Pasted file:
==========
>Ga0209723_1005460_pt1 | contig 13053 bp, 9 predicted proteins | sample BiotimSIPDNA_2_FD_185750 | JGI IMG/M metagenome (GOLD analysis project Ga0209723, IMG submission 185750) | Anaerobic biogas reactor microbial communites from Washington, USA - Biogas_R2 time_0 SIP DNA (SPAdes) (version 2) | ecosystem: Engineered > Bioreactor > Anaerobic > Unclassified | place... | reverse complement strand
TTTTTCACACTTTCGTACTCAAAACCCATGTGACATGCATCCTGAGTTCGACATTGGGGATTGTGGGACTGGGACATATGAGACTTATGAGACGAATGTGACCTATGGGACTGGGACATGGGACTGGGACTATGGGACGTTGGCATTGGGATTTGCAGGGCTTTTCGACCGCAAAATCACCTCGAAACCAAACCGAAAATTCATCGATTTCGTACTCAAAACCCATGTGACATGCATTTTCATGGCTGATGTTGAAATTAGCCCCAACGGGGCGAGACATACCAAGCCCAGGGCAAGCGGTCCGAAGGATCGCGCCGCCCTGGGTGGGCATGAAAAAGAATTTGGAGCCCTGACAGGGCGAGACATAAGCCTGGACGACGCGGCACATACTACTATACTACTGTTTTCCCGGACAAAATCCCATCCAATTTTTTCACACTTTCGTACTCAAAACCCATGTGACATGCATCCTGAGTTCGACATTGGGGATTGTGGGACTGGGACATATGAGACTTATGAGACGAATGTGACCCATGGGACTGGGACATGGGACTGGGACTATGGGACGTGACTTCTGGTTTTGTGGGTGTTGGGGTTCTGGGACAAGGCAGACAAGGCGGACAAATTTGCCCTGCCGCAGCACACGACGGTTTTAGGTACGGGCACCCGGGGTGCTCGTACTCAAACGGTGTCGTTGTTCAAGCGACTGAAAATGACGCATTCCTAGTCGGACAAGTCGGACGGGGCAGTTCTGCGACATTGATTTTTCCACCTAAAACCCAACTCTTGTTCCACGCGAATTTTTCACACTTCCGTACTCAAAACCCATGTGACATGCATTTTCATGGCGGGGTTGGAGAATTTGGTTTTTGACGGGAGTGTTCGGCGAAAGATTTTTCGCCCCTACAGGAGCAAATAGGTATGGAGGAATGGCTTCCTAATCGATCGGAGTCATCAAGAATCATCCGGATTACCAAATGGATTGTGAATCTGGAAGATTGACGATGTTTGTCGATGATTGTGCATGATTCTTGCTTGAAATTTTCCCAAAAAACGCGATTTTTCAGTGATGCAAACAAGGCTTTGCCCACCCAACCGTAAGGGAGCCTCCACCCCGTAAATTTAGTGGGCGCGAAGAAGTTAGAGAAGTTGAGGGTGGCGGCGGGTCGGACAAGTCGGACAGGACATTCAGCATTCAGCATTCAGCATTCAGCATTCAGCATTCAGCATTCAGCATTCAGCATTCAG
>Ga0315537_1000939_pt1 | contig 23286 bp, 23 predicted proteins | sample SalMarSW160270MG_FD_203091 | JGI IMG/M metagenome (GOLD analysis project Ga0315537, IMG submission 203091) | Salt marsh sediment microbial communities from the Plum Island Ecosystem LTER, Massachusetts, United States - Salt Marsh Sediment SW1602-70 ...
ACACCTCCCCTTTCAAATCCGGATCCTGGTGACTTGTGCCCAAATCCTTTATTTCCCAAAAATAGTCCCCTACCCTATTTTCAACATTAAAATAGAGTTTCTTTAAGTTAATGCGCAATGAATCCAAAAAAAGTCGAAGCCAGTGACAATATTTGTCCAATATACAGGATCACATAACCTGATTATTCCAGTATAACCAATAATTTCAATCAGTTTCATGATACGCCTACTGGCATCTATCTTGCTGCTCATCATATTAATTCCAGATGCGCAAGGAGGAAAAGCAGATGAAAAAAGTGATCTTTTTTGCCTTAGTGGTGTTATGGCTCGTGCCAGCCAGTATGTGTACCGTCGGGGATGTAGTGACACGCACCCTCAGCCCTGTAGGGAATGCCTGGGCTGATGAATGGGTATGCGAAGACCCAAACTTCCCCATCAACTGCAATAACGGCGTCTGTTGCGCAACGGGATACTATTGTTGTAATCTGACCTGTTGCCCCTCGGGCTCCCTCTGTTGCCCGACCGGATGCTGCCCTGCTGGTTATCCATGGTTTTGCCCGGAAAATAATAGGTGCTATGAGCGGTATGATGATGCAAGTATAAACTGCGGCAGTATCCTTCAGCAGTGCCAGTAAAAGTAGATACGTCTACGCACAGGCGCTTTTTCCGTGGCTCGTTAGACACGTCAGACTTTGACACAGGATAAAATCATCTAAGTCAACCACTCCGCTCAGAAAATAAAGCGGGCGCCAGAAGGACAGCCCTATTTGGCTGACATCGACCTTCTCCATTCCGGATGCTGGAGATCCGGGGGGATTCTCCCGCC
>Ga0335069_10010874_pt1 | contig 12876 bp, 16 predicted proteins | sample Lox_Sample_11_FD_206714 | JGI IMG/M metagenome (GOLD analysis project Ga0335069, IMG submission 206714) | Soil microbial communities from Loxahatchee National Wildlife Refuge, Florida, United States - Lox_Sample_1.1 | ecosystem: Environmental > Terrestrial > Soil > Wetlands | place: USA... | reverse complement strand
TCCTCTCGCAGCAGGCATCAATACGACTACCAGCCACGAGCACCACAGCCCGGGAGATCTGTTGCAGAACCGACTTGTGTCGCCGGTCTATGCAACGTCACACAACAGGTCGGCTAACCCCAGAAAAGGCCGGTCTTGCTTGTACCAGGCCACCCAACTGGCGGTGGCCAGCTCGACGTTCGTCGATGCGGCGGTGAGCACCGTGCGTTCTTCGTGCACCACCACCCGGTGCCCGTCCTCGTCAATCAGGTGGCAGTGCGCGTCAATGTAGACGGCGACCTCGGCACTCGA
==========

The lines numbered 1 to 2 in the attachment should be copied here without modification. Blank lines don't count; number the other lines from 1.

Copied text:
>Ga0209723_1005460_pt1 | contig 13053 bp, 9 predicted proteins | sample BiotimSIPDNA_2_FD_185750 | JGI IMG/M metagenome (GOLD analysis project Ga0209723, IMG submission 185750) | Anaerobic biogas reactor microbial communites from Washington, USA - Biogas_R2 time_0 SIP DNA (SPAdes) (version 2) | ecosystem: Engineered > Bioreactor > Anaerobic > Unclassified | place... | reverse complement strand
TTTTTCACACTTTCGTACTCAAAACCCATGTGACATGCATCCTGAGTTCGACATTGGGGATTGTGGGACTGGGACATATGAGACTTATGAGACGAATGTGACCTATGGGACTGGGACATGGGACTGGGACTATGGGACGTTGGCATTGGGATTTGCAGGGCTTTTCGACCGCAAAATCACCTCGAAACCAAACCGAAAATTCATCGATTTCGTACTCAAAACCCATGTGACATGCATTTTCATGGCTGATGTTGAAATTAGCCCCAACGGGGCGAGACATACCAAGCCCAGGGCAAGCGGTCCGAAGGATCGCGCCGCCCTGGGTGGGCATGAAAAAGAATTTGGAGCCCTGACAGGGCGAGACATAAGCCTGGACGACGCGGCACATACTACTATACTACTGTTTTCCCGGACAAAATCCCATCCAATTTTTTCACACTTTCGTACTCAAAACCCATGTGACATGCATCCTGAGTTCGACATTGGGGATTGTGGGACTGGGACATATGAGACTTATGAGACGAATGTGACCCATGGGACTGGGACATGGGACTGGGACTATGGGACGTGACTTCTGGTTTTGTGGGTGTTGGGGTTCTGGGACAAGGCAGACAAGGCGGACAAATTTGCCCTGCCGCAGCACACGACGGTTTTAGGTACGGGCACCCGGGGTGCTCGTACTCAAACGGTGTCGTTGTTCAAGCGACTGAAAATGACGCATTCCTAGTCGGACAAGTCGGACGGGGCAGTTCTGCGACATTGATTTTTCCACCTAAAACCCAACTCTTGTTCCACGCGAATTTTTCACACTTCCGTACTCAAAACCCATGTGACATGCATTTTCATGGCGGGGTTGGAGAATTTGGTTTTTGACGGGAGTGTTCGGCGAAAGATTTTTCGCCCCTACAGGAGCAAATAGGTATGGAGGAATGGCTTCCTAATCGATCGGAGTCATCAAGAATCATCCGGATTACCAAATGGATTGTGAATCTGGAAGATTGACGATGTTTGTCGATGATTGTGCATGATTCTTGCTTGAAATTTTCCCAAAAAACGCGATTTTTCAGTGATGCAAACAAGGCTTTGCCCACCCAACCGTAAGGGAGCCTCCACCCCGTAAATTTAGTGGGCGCGAAGAAGTTAGAGAAGTTGAGGGTGGCGGCGGGTCGGACAAGTCGGACAGGACATTCAGCATTCAGCATTCAGCATTCAGCATTCAGCATTCAGCATTCAGCATTCAGCATTCAG